HMS Ulysses Paperback – 1 Nov 2004
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‘A brilliant, overwhelming piece of descriptive writing.’
‘A story of exceptional courage which grips the imagination.’
‘It deserves an honourable place among 20th-century war books.’
‘HMS Ulysses is in the same class as The Cruel Sea.’
About the Author
Alistair MacLean, the son of a Scots minister, was brought up in the Scottish Highlands. In 1941 he joined the Royal Navy. After the war he read English at Glasgow University and became a schoolmaster. The two and a half years he spent aboard a wartime cruiser were to give him the background for HMS Ulysses, his remarkably successful first novel, published in 1955. He is now recognized as one of the outstanding popular writers of the 20th century, the author of 29 worldwide bestsellers, many of which have been filmed.
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Top Customer Reviews
I know "HMS Ulysses" almost by heart by now - but whenever I read it, I still do it from cover to cover, without putting it down. Once I begin, I just can't let it go until it's all over.
Seeing as I loathe spoilers in reviews, I shall keep them to a minimum! This book centres around the eponymous HMS Ulysses, a frigate in World War II. This ship is used on the arctic convoy runs to Murmansk, a vital part of the allied war effort sadly largley igonred by the Soviet government after the war. These convoy runs were the worst of the war, featuring not only the Kriegsmarine’s U-Boats, but also sub-zero temperatures, blizzards, and twenty-hour days. Combine all these and you have a good a picture of hell as it is possible to get. The men of the Ulysses think so too, and have mutinied. As the book starts, an Admiral is discussing the failed mutiny and what should be done with the Ulysses. It is decided that, to atone, she should escort one last convoy – FR77 – to Murmansk, then she will be sent to the Mediterranean theatre. The voyage that follows is truly appalling in every sense of the word. In particular, the pathos engendered by Maclean’s descriptions of men having to endure such agony is unspeakable. For me, the most poignant character is Ralston, the torpedo gunner. Without giving away too much, he does something no-one should have to do, and Vallery, the father-figure of the captain, suffers so much in making him do it and then realsiing what he has done to Ralston. It must be read to be fully experinced in all its emotional intensity.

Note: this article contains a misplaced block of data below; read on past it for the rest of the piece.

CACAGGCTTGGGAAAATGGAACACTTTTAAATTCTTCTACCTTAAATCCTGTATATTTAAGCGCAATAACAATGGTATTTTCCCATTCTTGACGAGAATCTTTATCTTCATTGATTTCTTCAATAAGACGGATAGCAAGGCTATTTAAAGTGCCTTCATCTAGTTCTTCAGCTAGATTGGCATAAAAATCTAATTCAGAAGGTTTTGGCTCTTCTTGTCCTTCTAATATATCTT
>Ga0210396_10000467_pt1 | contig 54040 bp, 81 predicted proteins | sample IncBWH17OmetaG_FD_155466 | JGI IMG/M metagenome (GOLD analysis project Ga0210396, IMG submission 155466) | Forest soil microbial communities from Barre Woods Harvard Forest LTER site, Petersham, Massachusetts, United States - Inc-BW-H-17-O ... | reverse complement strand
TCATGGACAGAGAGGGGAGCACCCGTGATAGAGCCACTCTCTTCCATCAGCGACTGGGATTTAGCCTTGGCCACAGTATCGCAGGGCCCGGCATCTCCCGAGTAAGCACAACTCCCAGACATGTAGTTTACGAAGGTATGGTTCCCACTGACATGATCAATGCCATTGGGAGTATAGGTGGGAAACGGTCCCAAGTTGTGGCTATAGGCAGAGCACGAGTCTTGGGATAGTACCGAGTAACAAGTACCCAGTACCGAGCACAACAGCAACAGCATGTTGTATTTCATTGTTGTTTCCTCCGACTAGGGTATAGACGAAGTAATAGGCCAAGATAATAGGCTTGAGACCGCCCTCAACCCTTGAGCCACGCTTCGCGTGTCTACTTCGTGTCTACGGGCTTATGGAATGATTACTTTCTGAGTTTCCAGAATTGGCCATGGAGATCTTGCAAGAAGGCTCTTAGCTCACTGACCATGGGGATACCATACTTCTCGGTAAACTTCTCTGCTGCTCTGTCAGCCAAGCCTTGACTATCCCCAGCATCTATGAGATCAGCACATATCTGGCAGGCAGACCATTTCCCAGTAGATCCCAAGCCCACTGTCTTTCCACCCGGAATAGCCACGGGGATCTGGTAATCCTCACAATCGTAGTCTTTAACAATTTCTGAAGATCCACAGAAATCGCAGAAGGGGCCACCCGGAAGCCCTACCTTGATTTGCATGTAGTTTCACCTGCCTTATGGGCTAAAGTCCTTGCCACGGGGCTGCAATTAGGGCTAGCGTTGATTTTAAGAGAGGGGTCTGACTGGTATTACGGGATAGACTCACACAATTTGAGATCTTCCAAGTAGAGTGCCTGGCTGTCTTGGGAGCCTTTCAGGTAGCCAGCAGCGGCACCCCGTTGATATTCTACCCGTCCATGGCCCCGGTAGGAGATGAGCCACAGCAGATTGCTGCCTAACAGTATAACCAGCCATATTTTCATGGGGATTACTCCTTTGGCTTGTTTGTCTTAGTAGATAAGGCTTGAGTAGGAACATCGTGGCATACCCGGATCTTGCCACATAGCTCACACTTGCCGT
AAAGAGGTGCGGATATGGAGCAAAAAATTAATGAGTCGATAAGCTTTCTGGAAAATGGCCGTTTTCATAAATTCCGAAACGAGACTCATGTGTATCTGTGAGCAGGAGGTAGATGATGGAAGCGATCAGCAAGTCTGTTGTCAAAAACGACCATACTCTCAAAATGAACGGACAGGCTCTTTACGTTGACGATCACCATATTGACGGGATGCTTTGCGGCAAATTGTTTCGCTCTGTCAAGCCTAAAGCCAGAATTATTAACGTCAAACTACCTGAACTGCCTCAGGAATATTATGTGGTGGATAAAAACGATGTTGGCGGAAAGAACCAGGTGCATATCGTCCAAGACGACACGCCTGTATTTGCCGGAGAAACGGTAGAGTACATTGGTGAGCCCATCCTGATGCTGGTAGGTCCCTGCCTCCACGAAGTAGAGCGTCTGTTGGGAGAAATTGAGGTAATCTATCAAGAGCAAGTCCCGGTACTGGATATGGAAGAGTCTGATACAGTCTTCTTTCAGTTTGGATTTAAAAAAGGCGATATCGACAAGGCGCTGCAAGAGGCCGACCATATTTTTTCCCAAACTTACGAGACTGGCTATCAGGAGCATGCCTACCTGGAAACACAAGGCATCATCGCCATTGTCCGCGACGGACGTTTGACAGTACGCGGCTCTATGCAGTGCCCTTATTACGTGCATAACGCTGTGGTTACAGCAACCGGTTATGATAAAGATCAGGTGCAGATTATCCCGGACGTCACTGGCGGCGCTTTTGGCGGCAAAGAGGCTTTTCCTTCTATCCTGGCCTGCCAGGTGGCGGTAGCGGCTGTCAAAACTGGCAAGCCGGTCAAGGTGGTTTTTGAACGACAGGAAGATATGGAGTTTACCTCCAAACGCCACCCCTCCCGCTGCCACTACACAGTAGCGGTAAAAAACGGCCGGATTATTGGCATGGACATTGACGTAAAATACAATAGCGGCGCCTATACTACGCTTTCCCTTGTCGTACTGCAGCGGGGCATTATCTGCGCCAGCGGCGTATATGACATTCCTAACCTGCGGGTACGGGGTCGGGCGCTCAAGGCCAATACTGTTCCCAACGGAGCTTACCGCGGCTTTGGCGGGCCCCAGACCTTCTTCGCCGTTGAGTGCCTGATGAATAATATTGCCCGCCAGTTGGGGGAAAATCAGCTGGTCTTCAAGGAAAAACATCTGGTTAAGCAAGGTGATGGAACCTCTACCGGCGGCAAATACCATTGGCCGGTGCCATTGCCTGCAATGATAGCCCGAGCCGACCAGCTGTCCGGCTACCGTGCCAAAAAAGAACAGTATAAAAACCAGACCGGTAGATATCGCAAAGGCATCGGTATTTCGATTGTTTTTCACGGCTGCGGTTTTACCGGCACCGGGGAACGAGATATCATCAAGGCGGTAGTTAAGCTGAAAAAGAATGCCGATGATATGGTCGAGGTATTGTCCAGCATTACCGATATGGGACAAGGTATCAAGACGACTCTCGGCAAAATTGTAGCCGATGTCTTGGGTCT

The only comparable book to this is, in my opinion, All Quiet on the Western Front, though HMS Ulysses is far more bitter and gritty. There is a rawness exuded by the book, a sense of despair and loss permeating every line.Read more ›
And for me, it is the only Maclean that has stood up to rereading, over and over again.
Let's hope it will be filmed one day!
Most Recent Customer Reviews
Excellent story telling unfortunately only received part of the bookPublished 2 months ago by Eric Vinall
Years since anyone reviewed this book. Although it relates to the 39/45 war it is as relevant as the day in 1955 when it was first published and l first read it. Read morePublished 2 months ago by MALCOLM
From beginning to end the book magnificently provides an honest, brutal description of the suffering both physical and mental endured by the sailors of the Arctic Convoys. Read morePublished 3 months ago by Effenbee